Paula Abdul: 'I've Never Been Addicted to Drugs'
Exclusive: "Idol" judge says she's never been drunk or addicted to drugs.
"I've never been addicted to any prescription drugs. I've never been drunk. I've worked my whole life," Abdul told "Nightline" in an exclusive interview. Despite undergoing 15 surgeries since a neck injury in 1992, Abdul said she has never taken addictive painkillers.
"I will not take those drugs," Abdul said. "And you can check my medical records. There is nothing like that. I was never on Oxycontin or Vicodin or anything like that. I was on nerve medicine and anti-inflammatories."
Last week ABC News followed up on Abdul's offer to "check her medical records," asking for her permission to speak to one of her doctors. She declined.
Despite years of success in the music industry, Abdul has battled scandal, controversy and personal embarrassment during her eight seasons on "American Idol."
Four years ago, former "Idol" contestant Cory Clark emerged with a shocking allegation. He claimed that he and Paula had had an affair, a charge she denied and the show dismissed after an investigation. But it was the start of a difficult time for her. A few months later, rumors of Abdul drinking on "Idol" surfaced.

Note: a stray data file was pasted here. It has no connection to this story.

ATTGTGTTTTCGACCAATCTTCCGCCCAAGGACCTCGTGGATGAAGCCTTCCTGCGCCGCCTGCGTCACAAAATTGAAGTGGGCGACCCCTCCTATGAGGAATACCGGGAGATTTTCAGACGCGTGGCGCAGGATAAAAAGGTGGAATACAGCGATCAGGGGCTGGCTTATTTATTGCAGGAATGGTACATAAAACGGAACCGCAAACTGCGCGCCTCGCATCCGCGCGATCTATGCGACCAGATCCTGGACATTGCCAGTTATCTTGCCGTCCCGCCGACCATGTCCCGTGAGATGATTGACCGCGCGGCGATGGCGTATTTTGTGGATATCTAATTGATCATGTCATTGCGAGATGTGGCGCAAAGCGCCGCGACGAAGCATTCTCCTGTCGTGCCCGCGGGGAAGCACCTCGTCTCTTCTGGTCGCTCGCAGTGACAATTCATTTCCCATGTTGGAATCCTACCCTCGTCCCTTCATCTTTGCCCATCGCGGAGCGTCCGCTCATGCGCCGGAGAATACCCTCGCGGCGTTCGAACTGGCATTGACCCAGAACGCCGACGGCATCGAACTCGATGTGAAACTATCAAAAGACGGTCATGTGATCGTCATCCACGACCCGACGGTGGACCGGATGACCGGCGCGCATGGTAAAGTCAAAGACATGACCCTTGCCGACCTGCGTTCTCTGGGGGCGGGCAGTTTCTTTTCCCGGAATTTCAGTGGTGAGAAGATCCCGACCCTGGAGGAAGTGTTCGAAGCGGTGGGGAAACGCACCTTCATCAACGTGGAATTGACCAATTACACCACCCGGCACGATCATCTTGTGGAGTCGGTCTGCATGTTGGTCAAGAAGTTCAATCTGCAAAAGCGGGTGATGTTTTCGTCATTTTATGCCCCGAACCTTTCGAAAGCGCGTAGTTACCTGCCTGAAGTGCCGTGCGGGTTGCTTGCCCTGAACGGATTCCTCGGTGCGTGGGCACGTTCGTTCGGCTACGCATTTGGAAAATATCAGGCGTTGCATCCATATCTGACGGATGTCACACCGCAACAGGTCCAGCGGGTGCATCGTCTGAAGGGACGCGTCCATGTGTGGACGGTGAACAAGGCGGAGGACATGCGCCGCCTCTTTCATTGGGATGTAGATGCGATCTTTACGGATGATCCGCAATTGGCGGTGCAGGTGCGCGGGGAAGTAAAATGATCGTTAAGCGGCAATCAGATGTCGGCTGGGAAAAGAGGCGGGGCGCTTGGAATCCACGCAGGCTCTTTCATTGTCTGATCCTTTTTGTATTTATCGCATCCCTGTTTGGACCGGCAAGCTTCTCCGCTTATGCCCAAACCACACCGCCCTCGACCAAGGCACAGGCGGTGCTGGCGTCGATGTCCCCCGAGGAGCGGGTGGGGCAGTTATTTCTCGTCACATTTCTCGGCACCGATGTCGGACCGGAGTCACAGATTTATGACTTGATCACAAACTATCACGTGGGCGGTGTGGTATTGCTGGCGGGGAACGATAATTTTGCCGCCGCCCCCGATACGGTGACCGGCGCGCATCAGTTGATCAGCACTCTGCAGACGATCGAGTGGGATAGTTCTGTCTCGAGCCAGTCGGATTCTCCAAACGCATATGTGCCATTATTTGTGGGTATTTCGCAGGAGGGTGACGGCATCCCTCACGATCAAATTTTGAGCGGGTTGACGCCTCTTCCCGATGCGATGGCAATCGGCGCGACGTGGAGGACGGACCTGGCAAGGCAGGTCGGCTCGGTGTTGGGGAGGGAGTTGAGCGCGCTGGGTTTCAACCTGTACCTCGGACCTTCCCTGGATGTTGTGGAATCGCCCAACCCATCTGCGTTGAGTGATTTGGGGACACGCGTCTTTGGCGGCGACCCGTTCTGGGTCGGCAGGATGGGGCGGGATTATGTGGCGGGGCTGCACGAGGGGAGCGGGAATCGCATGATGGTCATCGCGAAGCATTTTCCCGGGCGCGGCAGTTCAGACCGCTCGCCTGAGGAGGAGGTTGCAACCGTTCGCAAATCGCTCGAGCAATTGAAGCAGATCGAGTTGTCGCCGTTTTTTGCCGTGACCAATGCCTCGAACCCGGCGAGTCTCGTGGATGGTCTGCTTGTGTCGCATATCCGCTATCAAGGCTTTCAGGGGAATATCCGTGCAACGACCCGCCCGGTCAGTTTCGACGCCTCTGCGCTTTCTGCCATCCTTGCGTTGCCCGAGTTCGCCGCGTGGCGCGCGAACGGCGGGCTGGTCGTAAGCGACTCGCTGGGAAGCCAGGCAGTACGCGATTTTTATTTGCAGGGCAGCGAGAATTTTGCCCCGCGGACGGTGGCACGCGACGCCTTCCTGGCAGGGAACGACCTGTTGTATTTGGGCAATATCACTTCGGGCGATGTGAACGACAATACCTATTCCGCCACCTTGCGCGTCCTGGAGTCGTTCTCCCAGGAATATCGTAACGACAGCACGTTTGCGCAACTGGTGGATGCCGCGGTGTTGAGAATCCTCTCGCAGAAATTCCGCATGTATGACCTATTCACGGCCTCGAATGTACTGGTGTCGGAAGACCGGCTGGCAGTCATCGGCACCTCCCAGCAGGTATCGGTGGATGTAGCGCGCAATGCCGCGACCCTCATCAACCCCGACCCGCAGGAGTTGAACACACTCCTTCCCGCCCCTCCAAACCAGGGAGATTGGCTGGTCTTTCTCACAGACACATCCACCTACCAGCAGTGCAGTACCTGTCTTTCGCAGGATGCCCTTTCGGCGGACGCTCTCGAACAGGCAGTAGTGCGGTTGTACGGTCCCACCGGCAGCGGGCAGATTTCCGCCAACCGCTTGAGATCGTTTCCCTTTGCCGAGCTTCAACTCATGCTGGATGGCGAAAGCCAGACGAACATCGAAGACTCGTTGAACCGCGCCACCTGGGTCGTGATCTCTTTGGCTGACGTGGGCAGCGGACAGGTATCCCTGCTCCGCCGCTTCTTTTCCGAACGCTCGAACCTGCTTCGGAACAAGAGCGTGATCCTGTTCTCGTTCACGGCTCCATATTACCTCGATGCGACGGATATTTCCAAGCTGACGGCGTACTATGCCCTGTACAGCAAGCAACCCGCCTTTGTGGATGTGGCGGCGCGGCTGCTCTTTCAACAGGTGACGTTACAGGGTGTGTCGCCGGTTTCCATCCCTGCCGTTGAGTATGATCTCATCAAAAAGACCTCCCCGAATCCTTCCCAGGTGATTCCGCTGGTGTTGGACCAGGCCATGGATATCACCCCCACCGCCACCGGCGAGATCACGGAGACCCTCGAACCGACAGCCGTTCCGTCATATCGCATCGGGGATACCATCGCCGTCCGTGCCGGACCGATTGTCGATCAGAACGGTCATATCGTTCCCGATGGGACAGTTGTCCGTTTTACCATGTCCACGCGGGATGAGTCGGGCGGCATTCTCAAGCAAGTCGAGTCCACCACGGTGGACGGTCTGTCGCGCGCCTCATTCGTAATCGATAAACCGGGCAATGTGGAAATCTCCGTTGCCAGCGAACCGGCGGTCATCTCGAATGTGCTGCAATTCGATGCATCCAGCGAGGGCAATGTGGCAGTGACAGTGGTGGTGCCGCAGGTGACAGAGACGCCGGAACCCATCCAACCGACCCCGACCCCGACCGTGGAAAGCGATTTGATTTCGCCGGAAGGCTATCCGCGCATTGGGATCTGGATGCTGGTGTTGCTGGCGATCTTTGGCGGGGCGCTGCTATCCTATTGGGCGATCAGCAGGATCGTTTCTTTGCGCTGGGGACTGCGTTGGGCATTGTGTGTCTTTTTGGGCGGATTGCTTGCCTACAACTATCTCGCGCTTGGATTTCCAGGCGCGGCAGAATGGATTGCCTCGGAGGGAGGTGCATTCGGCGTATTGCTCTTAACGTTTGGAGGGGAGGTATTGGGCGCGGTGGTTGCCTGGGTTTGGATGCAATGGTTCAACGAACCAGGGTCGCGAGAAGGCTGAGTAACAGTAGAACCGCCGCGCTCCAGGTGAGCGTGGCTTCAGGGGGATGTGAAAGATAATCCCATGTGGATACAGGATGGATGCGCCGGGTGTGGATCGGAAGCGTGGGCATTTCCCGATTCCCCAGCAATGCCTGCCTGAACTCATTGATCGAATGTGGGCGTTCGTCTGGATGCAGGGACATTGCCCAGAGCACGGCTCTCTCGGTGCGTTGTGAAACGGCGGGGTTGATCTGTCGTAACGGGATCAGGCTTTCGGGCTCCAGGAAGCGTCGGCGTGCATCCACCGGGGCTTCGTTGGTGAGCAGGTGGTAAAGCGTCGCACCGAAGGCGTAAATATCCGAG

Abdul says she foolishly repeated a nonsense statement on the air that Cowell whispered to her. She claims afterward Cowell suggested to the press that she had been drinking.
"He goes, 'Now you know what's in her Coca Cola cup. It's not Coca Cola,'" she claims. "All of a sudden unbeknownst to me I am now part of a funny joke that's gone so far."
But rumors of drinking or prescription drug abuse persisted when a year and her half later Abdul's reality show, "Hey Paula," hit the airwaves. Abdul's behavior often seemed erratic and odd.
"I honestly think it was the biggest mistake," she said about appearing in her own reality show. "It was about celebrating all the many hats that I wore that you don't see on 'American Idol.' It all changed.
"When I looked at [the tapes] I couldn't believe what I'm seeing," she said. "I tell you I was angry, enraged. ... I've never been addicted to any prescription drugs. I've never been drunk. I've worked my whole life. I sacrificed being a normal girl and not having the ability to have proper relationships not being able to be a mom, a real mom. ... I am very fortunate and feel completely blessed, but I am not the girl that's in those tapes. That is plotting, scheming, editing and I understand the power of the media."